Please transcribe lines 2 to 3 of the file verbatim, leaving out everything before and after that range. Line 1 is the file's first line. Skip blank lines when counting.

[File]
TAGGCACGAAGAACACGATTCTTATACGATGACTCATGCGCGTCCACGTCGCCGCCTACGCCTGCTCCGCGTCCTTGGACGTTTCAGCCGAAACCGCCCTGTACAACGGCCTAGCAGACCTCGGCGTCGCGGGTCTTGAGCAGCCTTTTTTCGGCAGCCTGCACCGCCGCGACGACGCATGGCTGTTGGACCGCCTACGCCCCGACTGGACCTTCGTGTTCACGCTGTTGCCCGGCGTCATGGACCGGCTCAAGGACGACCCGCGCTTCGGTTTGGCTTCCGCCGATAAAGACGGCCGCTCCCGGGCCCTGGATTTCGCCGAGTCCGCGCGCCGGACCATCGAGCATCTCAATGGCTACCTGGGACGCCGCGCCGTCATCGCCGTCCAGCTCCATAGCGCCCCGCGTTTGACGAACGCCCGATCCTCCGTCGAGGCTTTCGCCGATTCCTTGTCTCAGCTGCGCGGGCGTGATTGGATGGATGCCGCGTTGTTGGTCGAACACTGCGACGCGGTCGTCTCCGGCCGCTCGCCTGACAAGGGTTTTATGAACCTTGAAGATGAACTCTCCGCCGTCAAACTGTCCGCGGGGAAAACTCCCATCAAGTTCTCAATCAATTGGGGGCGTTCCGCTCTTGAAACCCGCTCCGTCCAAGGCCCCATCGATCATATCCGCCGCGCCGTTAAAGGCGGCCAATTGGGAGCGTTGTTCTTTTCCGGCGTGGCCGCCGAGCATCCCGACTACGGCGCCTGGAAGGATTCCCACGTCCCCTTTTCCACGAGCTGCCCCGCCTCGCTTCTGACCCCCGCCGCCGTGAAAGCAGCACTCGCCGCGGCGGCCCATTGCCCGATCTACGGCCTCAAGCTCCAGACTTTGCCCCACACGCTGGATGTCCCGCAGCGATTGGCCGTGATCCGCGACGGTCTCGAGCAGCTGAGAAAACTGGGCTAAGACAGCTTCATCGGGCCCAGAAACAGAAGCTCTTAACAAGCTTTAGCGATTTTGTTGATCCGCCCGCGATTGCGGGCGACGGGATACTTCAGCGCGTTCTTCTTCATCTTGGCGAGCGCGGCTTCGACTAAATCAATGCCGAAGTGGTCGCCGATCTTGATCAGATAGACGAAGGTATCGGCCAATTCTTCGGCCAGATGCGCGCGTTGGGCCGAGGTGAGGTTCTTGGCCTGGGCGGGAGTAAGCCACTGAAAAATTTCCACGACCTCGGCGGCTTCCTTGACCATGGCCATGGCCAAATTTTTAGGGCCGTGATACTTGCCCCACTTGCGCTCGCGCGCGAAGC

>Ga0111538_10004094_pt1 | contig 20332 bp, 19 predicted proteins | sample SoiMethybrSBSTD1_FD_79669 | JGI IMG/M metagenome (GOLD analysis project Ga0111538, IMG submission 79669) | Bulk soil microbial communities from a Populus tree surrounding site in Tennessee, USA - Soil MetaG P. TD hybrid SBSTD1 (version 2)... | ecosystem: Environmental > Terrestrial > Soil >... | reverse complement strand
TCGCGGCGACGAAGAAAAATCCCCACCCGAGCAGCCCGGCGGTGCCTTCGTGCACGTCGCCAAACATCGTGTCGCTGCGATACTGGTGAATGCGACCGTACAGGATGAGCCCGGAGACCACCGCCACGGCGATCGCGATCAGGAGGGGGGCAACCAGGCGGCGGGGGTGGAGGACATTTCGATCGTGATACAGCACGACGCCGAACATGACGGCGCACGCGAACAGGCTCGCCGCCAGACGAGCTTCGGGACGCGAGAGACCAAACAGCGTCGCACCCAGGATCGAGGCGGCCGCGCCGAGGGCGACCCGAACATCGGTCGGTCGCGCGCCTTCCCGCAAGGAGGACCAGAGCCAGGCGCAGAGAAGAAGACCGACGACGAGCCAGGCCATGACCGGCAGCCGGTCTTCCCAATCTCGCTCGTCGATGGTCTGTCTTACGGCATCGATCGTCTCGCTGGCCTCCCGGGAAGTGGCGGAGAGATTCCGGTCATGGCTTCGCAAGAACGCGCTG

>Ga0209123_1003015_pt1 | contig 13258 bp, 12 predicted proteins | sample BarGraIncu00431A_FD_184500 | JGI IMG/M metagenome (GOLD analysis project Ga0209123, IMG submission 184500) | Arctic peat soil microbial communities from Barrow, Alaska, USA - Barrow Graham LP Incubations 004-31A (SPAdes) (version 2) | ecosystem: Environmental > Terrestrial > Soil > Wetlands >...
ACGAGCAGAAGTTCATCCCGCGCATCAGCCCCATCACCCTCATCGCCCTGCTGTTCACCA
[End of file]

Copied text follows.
>Ga0111538_10004094_pt1 | contig 20332 bp, 19 predicted proteins | sample SoiMethybrSBSTD1_FD_79669 | JGI IMG/M metagenome (GOLD analysis project Ga0111538, IMG submission 79669) | Bulk soil microbial communities from a Populus tree surrounding site in Tennessee, USA - Soil MetaG P. TD hybrid SBSTD1 (version 2)... | ecosystem: Environmental > Terrestrial > Soil >... | reverse complement strand
TCGCGGCGACGAAGAAAAATCCCCACCCGAGCAGCCCGGCGGTGCCTTCGTGCACGTCGCCAAACATCGTGTCGCTGCGATACTGGTGAATGCGACCGTACAGGATGAGCCCGGAGACCACCGCCACGGCGATCGCGATCAGGAGGGGGGCAACCAGGCGGCGGGGGTGGAGGACATTTCGATCGTGATACAGCACGACGCCGAACATGACGGCGCACGCGAACAGGCTCGCCGCCAGACGAGCTTCGGGACGCGAGAGACCAAACAGCGTCGCACCCAGGATCGAGGCGGCCGCGCCGAGGGCGACCCGAACATCGGTCGGTCGCGCGCCTTCCCGCAAGGAGGACCAGAGCCAGGCGCAGAGAAGAAGACCGACGACGAGCCAGGCCATGACCGGCAGCCGGTCTTCCCAATCTCGCTCGTCGATGGTCTGTCTTACGGCATCGATCGTCTCGCTGGCCTCCCGGGAAGTGGCGGAGAGATTCCGGTCATGGCTTCGCAAGAACGCGCTG